And yet, the book is just too short. We barely scratch the surface of what is actually a very deep subject. Tosches skirted around the edges of his subject, but didn't really take the time to engage with it.

I would've much preferred it if he had interspersed his personal vignettes with a more in depth cultural history of opium.

This book is what some would call a non-book, i.e., it is an article in book form.

I will keep reading Nick Tosches pieces--because he really is quite a good writer--but won't be recommending this one to friends.

The Terror

The Terror - Dan Simmons As usual, Dan Simmons proves that he is a master of whichever form, and whatever subject, he chooses. "The Terror" would be a terrifying read without any supernatural reference. Simmons' detailed description of the progressive effects of scurvy was nothing less than chilling. A great craftsman, Simmons' descriptions of life on ship are on par with those of Patrick O'Brian.

The reader will have to decide for him or herself whether it was worthwhile including "the Beast." I started out thinking it was completely unnecessary, and that the story of the Franklin Expedition could quite readily stand on its own. By the end, however, I thought he had found a much more interesting role for "the Beast" than he had originally. I ended being quite content with the outcome.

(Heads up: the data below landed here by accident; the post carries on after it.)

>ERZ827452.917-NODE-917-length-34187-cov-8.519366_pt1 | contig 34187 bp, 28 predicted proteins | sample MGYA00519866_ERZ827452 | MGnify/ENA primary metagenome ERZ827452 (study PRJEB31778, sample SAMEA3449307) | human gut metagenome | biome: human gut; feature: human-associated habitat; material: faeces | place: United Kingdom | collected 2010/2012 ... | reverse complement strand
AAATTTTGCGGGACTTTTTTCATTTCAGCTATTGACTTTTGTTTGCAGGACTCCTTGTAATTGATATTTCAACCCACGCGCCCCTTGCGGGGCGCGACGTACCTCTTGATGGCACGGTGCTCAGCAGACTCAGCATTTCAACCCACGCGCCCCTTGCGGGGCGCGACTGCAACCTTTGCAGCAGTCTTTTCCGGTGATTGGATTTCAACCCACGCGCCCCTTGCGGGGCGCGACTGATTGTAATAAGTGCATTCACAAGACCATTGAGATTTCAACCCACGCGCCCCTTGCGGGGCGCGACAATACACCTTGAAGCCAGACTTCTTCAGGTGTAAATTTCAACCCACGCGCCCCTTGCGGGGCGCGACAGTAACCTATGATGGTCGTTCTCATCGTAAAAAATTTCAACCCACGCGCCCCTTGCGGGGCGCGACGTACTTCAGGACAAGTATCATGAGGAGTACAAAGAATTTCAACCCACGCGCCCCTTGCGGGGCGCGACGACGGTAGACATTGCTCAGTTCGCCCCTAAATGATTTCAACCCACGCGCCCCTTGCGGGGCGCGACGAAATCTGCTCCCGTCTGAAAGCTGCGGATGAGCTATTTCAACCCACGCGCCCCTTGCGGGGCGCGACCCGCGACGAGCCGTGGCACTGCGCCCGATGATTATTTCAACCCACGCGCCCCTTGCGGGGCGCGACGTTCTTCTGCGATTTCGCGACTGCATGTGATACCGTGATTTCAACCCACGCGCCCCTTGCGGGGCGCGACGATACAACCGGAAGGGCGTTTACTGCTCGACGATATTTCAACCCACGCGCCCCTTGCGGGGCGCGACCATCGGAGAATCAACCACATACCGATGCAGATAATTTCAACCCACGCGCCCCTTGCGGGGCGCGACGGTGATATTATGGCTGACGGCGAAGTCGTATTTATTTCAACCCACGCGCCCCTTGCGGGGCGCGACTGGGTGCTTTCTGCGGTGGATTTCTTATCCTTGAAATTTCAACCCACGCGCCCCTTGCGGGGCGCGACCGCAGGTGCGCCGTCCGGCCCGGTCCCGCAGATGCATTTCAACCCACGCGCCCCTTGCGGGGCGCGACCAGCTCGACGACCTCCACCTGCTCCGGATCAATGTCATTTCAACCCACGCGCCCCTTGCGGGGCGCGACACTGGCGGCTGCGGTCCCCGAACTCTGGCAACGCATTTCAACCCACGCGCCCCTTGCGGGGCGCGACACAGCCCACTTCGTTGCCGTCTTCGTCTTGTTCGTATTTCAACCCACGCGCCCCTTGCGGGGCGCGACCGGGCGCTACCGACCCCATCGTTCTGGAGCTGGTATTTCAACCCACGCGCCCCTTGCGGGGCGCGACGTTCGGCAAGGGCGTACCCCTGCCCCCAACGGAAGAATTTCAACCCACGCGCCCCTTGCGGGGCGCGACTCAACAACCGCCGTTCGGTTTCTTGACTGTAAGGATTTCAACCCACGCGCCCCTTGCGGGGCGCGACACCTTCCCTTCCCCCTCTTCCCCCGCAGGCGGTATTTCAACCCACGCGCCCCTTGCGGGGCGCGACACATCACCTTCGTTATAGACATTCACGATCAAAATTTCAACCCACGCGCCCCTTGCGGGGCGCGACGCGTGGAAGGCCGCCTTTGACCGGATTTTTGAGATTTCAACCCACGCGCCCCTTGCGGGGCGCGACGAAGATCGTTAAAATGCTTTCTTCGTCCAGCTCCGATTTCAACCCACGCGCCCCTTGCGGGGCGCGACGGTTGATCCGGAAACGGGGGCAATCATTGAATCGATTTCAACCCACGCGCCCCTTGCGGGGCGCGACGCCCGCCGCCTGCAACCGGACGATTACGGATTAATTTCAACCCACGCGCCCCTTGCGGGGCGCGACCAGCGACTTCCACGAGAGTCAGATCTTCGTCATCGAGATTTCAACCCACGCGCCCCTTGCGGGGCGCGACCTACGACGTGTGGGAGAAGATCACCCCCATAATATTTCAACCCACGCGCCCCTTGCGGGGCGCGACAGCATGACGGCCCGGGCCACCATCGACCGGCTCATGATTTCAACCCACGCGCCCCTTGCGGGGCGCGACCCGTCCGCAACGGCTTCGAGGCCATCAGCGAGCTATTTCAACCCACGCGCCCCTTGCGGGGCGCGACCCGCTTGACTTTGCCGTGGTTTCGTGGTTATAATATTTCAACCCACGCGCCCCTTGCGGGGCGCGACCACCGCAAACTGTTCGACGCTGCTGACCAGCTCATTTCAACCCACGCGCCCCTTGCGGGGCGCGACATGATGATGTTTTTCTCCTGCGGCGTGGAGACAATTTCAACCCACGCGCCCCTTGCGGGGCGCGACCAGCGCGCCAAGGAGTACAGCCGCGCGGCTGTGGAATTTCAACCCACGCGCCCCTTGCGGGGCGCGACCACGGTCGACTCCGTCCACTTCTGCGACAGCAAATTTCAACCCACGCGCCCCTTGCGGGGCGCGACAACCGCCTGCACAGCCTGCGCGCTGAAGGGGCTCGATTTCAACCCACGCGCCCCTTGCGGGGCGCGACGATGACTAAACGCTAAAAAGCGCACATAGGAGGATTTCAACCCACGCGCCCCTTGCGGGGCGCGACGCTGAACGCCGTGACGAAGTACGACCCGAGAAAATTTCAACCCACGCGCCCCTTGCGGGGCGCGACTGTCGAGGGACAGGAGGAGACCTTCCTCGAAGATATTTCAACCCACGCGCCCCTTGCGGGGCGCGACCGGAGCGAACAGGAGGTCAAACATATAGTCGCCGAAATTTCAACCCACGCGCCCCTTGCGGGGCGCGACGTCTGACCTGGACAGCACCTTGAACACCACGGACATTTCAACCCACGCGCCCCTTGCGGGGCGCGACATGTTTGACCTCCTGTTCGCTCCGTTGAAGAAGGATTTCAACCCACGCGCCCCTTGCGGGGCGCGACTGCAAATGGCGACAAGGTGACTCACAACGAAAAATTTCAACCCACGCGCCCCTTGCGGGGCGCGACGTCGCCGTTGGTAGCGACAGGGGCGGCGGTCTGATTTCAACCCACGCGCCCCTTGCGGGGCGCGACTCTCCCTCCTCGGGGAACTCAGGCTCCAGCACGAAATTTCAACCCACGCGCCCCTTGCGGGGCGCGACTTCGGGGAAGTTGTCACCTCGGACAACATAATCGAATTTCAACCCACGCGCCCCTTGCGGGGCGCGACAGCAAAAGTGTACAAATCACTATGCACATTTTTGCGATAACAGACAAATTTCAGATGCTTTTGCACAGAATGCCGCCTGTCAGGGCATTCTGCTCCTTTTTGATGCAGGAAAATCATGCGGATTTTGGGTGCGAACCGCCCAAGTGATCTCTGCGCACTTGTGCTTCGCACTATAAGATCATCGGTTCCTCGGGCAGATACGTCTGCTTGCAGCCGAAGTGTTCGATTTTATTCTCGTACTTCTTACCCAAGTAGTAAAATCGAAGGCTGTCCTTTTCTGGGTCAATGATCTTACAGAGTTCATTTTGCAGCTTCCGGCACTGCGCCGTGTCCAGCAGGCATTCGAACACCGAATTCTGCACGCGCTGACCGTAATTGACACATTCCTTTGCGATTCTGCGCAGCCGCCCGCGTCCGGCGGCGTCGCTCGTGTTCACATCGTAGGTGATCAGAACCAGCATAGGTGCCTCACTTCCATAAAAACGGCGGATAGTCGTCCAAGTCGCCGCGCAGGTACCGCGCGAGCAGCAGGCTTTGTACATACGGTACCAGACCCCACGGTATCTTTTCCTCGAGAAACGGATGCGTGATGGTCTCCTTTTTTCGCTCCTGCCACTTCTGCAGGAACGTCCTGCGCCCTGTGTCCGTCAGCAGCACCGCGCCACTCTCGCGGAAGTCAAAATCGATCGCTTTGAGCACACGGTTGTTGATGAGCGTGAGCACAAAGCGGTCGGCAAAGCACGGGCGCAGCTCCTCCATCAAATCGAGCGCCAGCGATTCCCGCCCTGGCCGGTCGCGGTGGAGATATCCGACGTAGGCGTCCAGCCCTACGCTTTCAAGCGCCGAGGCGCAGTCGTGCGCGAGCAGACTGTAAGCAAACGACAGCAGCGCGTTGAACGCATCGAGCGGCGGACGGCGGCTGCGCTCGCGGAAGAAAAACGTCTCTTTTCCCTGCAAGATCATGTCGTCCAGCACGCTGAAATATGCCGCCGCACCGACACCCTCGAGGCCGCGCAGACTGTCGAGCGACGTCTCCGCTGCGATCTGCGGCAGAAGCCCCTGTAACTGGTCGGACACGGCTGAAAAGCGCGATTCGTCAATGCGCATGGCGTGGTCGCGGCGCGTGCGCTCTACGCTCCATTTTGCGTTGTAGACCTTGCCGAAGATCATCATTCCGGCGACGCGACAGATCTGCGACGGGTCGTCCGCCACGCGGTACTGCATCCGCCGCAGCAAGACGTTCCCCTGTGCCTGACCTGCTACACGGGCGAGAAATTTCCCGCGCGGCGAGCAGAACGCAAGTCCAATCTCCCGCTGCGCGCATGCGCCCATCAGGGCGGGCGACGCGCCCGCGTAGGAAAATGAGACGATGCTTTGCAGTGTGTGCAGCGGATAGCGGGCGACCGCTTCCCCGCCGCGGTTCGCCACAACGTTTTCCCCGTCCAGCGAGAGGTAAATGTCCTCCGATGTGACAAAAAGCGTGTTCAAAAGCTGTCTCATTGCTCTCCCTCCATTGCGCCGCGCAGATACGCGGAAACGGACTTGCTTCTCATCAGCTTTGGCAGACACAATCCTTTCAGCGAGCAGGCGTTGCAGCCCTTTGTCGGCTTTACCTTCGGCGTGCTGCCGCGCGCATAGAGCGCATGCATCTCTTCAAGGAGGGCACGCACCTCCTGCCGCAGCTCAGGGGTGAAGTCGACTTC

"The Terror" is quite a long book, and can, at times, become the slog that was the lot of the crew, attempting to drag their boats across the ice. But generally, this was not the case: The story moved at a good pace, and kept my interest throughout.

Surprisingly, I quite enjoyed the bits and pieces of eskimo mythology and clan history that Simmons threw in so liberally at the end. They helped lighten a story that was inexorably grinding the reader down as Simmons had so thoroughly ground down his crew.

All in all, "The Terror" was a very good book. Simmons was able to transform an excellent--if tragic--adventure story into something more. I wouldn't hesitate to recommend it as one his best works to date.